Australia–Estonia relations

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Australia–Estonia relations
Map indicating locations of Estonia and Australia

Estonia

Australia
Envoy
Ambassador Andres Unga Ambassador Jonathan Kenna

Australia–Estonia relations are foreign relations between Australia and Estonia. Australia first recognised Estonia on 22 September 1921.[1] Australia was among the first countries to re-recognise Estonia's independence on 27 August 1991. Both countries re-established diplomatic relations on 21 November 1991.[1]

Australia is represented in Estonia through its embassy in Stockholm (Sweden), and through an honorary consulate in Tallinn. Estonia has an embassy in Canberra which opened in 2015.[2] The current and first ever resident ambassador of Estonia to Australia is Andres Unga.[3] Estonia also has 5 honorary consulates in Australia which are located in Melbourne, Perth, Hobart, Adelaide and Brisbane.[3]

History of relations[edit]

Australian Foreign Minister Julie Bishop (at left) meeting with Estonian Foreign Minister Marina Kaljurand during Kaljurand's visit to Australia in February 2016

Relations between the two countries began when Australia recognised Estonia on its admission to the League of Nations on 22 September 1921. From 1919–1935, Estonia was represented in Australia by the Finnish Consulate in Sydney. In 1922 Finnish Consul Harald Tanner was named Honorary Consul in Sydney, and served until Estonia sent their own representative in 1935.[4] In 1935 Estonia appointed its own honorary consul, Johannes Kaiv, who served until his promotion to Consul-General in New York in 1939.[5][6][7] Kaiv was succeeded as acting Honorary Consul and later Honorary Vice-Consul (from October 1939) by prominent local Estonian Arvid Mielen.[8][9][10] In October 1940, the Estonian government-in-exile directed the closure of the consulate and its records were given to the Swedish Consulate for storage.[11]

Relations during the Soviet occupation[edit]

Australia was the only Western country to break ranks and briefly recognise the Soviet annexation of Estonia (and the other Baltic states) as de jure for 17 months between July 1974 to December 1975 by the Whitlam government, while most other countries continued to recognise the independent Estonian diplomatic missions.[12][13]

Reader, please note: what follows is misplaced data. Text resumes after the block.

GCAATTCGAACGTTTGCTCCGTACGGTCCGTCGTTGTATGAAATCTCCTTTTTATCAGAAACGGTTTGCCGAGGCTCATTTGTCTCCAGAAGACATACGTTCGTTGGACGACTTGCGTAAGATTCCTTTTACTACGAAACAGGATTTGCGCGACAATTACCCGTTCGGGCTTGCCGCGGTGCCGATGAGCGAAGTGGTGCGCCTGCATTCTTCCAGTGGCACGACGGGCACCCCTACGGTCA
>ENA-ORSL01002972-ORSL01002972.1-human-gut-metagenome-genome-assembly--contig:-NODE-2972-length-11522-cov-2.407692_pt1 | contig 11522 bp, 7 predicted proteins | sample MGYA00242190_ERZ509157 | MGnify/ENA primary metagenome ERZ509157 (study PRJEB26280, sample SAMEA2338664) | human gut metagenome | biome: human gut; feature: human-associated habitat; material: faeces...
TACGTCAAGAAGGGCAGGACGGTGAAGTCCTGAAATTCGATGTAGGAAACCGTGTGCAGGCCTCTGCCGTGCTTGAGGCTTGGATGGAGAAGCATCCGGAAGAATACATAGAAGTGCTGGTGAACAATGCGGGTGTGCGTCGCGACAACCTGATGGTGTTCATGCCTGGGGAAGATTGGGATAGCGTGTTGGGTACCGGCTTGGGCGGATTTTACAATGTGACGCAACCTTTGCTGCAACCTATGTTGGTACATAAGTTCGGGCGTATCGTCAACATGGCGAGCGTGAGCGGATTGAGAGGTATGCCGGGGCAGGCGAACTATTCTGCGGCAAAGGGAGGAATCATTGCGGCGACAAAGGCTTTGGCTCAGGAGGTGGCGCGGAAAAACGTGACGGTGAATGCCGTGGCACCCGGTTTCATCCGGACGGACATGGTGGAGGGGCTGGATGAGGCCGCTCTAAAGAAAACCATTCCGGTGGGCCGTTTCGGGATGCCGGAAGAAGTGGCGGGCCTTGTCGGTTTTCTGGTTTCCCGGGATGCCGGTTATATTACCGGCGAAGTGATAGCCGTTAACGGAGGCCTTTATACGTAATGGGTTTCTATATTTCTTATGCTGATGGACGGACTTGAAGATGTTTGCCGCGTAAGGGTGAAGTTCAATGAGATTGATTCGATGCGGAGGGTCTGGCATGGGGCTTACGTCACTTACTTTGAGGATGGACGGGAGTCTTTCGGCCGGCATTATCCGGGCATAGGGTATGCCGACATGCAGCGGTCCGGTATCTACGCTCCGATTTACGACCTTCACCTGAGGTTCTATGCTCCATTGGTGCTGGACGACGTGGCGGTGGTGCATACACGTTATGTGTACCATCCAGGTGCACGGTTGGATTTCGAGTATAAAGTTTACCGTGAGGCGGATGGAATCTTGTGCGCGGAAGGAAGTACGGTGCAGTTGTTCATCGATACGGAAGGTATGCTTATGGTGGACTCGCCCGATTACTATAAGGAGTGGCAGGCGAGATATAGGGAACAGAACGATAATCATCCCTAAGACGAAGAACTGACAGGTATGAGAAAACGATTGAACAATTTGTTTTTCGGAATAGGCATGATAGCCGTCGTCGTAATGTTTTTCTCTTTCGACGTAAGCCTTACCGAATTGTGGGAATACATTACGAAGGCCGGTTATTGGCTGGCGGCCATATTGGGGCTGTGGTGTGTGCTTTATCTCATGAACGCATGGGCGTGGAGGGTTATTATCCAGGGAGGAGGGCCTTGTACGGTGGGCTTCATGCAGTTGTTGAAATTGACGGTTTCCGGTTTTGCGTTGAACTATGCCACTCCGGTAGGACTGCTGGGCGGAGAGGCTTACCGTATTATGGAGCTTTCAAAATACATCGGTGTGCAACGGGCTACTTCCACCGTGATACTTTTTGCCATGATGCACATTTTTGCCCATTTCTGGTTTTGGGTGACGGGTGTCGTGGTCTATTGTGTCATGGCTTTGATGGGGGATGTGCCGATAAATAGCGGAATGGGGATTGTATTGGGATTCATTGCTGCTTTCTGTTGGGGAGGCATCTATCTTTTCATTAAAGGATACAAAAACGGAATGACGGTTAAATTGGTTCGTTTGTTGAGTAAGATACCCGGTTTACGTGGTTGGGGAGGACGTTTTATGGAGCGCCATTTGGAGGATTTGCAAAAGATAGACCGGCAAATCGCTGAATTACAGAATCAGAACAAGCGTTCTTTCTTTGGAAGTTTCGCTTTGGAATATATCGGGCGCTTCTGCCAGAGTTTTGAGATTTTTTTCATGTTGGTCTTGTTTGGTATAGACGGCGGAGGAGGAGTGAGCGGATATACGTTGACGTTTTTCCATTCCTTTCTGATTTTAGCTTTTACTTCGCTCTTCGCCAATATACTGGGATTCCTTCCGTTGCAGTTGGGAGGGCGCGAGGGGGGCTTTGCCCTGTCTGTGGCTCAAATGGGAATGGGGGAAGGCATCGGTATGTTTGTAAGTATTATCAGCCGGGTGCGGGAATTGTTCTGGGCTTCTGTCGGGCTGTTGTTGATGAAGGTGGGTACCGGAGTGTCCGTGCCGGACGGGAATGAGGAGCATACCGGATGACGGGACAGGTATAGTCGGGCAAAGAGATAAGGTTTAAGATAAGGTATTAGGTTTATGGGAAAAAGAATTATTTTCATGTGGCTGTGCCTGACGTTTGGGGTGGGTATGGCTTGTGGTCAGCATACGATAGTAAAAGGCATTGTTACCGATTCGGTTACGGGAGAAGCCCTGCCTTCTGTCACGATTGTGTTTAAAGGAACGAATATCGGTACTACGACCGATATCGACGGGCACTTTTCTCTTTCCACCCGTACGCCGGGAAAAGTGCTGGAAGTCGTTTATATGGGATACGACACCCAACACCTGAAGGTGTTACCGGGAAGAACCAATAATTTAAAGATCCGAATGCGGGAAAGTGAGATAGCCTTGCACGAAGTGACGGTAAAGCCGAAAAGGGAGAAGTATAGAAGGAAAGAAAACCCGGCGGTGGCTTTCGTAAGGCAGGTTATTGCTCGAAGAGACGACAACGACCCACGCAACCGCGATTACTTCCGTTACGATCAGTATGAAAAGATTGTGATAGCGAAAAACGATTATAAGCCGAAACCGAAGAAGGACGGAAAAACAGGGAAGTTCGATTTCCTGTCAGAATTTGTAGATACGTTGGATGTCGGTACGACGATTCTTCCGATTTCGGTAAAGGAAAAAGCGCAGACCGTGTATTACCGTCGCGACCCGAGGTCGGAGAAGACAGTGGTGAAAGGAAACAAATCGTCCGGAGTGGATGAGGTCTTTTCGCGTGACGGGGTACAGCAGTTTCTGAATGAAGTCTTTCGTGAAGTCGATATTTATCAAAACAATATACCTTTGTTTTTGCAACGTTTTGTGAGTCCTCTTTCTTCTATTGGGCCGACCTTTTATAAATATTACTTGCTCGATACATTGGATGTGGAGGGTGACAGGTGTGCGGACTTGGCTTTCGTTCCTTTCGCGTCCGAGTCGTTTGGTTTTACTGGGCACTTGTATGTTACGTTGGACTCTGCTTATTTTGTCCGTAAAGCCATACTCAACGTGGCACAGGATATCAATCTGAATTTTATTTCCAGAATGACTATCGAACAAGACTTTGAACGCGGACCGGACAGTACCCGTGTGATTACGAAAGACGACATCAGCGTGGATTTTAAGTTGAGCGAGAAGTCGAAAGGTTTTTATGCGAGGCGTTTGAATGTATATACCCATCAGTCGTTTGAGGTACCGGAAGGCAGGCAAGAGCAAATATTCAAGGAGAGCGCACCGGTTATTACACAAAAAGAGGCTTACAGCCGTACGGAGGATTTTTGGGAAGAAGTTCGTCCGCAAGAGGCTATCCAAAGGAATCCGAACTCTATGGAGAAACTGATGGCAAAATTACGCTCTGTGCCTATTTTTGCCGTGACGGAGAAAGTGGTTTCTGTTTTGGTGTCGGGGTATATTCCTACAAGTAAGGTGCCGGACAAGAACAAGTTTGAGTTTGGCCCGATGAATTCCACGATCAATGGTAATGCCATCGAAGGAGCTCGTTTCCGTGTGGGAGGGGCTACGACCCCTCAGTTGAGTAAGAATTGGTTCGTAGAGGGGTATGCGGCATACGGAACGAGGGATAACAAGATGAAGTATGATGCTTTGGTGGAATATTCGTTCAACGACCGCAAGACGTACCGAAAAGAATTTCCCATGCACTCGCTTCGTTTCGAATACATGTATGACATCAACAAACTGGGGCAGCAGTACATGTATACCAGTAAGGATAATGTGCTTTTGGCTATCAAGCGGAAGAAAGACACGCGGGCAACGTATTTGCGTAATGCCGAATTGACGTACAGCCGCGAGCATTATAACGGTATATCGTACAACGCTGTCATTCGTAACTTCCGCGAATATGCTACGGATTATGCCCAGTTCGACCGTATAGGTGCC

Following the election of the new Liberal PartyAustralian Country Party coalition in December 1975, the new government withdrew de jure recognition of the incorporation of Estonia into the Soviet Union. On 17 December of that year the Australian government instructed the Australian ambassador in Moscow that he and his staff were not to make any official visits to the Estonian SSR. Independent Estonian consular representatives returned and were maintained until the restoration of independence in 1991.[14]

Relations after 1991[edit]

The Estonian Embassy in Yarralumla, co-located with the Finnish Embassy in Canberra.

In July 1998 Estonian Prime Minister Mart Siimann visited Australia. An Australian Parliamentary delegation, led by the former Deputy President of the Senate, Senator Sue West, visited Tallinn in October 1999.[1] Estonian Parliamentary delegation, led by the Speaker of Riigikogu Ene Ergma visited Australia in 2008. In 2009 Estonian Foreign Minister Urmas Paet visited Australia and opened Estonian Honorary Consulate in Perth. In April 2010 Australian Foreign Minister Stephen Smith participated in the Meeting of ISAF Foreign Ministers in Tallinn, Estonia. The President of the Senate John Hogg paid an official visit to Estonia in October 2013.[15] The Embassy of Estonia in Canberra was opened in February 2015, with the first ambassador appointed, Andres Unga, who presented his credentials to Governor-General Quentin Bryce on 28 March 2013, who is also accredited to New Zealand. In February 2016, Estonian Foreign Minister Marina Kaljurand officially opened the Estonian Embassy in Canberra, co-located with the Embassy of Finland to Australia, and held talks with various Federal Ministers.[16]

Australia has signed a Working Holiday Visas arrangement with Estonia, which came into effect in May 2005.[1][17]

In 2015, Australia and Estonia signed a new social security agreement.[18]

Migration[edit]

The first Estonians settled in Australia in 1853 and the first Estonian Society was established in Melbourne in 1914. People settled primarily around Sydney. After Soviet occupation of Estonia in 1940 and again in 1944, numerous Estonian exiles settled in Australia, contributing to development of Estonian culture in Australia. Estonian Houses were set up in Sydney (1940), Thirlmere (1952), Melbourne (1955), Adelaide (1957) and Perth (1966). Australia has the fifth largest Estonian community after Russia, Canada, Sweden and the USA. Sir Arvi Parbo, chairman of three of Australia's largest companies, is one of the best-known Estonians in Australia.[19][20]

Australia is host to one of the largest communities of Estonians abroad, with 8,232 people identifying as Estonian in the 2006 Australian Census.[1][19]